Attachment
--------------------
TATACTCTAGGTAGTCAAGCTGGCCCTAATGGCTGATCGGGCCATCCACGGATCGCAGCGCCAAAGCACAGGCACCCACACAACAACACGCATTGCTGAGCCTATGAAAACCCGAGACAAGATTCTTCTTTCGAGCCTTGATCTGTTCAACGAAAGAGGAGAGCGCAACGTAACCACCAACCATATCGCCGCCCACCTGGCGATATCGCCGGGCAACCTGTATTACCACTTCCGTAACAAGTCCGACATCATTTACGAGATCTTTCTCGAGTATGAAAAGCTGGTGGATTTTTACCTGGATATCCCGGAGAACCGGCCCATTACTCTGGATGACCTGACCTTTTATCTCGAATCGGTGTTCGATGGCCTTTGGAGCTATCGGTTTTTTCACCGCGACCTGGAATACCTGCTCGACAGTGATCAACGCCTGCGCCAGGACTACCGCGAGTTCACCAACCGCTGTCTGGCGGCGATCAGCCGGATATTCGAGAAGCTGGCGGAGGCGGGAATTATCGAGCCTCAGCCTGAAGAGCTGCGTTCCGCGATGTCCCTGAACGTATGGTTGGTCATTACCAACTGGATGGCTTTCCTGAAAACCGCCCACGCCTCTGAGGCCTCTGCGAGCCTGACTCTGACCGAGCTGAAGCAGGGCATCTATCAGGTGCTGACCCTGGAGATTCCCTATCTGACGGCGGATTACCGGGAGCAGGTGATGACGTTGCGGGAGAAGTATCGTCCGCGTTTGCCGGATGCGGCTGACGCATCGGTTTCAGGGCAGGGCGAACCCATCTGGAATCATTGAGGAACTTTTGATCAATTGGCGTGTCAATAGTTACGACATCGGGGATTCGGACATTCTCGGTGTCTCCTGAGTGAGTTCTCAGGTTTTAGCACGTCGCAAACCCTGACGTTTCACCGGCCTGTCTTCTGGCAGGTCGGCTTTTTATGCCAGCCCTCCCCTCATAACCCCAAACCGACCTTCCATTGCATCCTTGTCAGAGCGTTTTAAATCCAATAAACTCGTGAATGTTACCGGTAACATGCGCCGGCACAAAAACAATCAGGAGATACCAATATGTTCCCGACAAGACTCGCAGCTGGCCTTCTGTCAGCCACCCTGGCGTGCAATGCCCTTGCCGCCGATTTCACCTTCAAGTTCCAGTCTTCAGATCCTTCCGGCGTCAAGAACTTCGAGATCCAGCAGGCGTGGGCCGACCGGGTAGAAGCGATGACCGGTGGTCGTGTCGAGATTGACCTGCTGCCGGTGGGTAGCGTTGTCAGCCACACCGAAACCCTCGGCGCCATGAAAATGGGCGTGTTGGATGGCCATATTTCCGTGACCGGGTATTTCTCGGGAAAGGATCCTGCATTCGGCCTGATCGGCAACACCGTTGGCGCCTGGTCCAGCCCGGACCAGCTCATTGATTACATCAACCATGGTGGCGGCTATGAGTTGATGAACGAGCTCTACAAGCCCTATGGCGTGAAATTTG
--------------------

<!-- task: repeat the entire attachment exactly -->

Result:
TATACTCTAGGTAGTCAAGCTGGCCCTAATGGCTGATCGGGCCATCCACGGATCGCAGCGCCAAAGCACAGGCACCCACACAACAACACGCATTGCTGAGCCTATGAAAACCCGAGACAAGATTCTTCTTTCGAGCCTTGATCTGTTCAACGAAAGAGGAGAGCGCAACGTAACCACCAACCATATCGCCGCCCACCTGGCGATATCGCCGGGCAACCTGTATTACCACTTCCGTAACAAGTCCGACATCATTTACGAGATCTTTCTCGAGTATGAAAAGCTGGTGGATTTTTACCTGGATATCCCGGAGAACCGGCCCATTACTCTGGATGACCTGACCTTTTATCTCGAATCGGTGTTCGATGGCCTTTGGAGCTATCGGTTTTTTCACCGCGACCTGGAATACCTGCTCGACAGTGATCAACGCCTGCGCCAGGACTACCGCGAGTTCACCAACCGCTGTCTGGCGGCGATCAGCCGGATATTCGAGAAGCTGGCGGAGGCGGGAATTATCGAGCCTCAGCCTGAAGAGCTGCGTTCCGCGATGTCCCTGAACGTATGGTTGGTCATTACCAACTGGATGGCTTTCCTGAAAACCGCCCACGCCTCTGAGGCCTCTGCGAGCCTGACTCTGACCGAGCTGAAGCAGGGCATCTATCAGGTGCTGACCCTGGAGATTCCCTATCTGACGGCGGATTACCGGGAGCAGGTGATGACGTTGCGGGAGAAGTATCGTCCGCGTTTGCCGGATGCGGCTGACGCATCGGTTTCAGGGCAGGGCGAACCCATCTGGAATCATTGAGGAACTTTTGATCAATTGGCGTGTCAATAGTTACGACATCGGGGATTCGGACATTCTCGGTGTCTCCTGAGTGAGTTCTCAGGTTTTAGCACGTCGCAAACCCTGACGTTTCACCGGCCTGTCTTCTGGCAGGTCGGCTTTTTATGCCAGCCCTCCCCTCATAACCCCAAACCGACCTTCCATTGCATCCTTGTCAGAGCGTTTTAAATCCAATAAACTCGTGAATGTTACCGGTAACATGCGCCGGCACAAAAACAATCAGGAGATACCAATATGTTCCCGACAAGACTCGCAGCTGGCCTTCTGTCAGCCACCCTGGCGTGCAATGCCCTTGCCGCCGATTTCACCTTCAAGTTCCAGTCTTCAGATCCTTCCGGCGTCAAGAACTTCGAGATCCAGCAGGCGTGGGCCGACCGGGTAGAAGCGATGACCGGTGGTCGTGTCGAGATTGACCTGCTGCCGGTGGGTAGCGTTGTCAGCCACACCGAAACCCTCGGCGCCATGAAAATGGGCGTGTTGGATGGCCATATTTCCGTGACCGGGTATTTCTCGGGAAAGGATCCTGCATTCGGCCTGATCGGCAACACCGTTGGCGCCTGGTCCAGCCCGGACCAGCTCATTGATTACATCAACCATGGTGGCGGCTATGAGTTGATGAACGAGCTCTACAAGCCCTATGGCGTGAAATTTG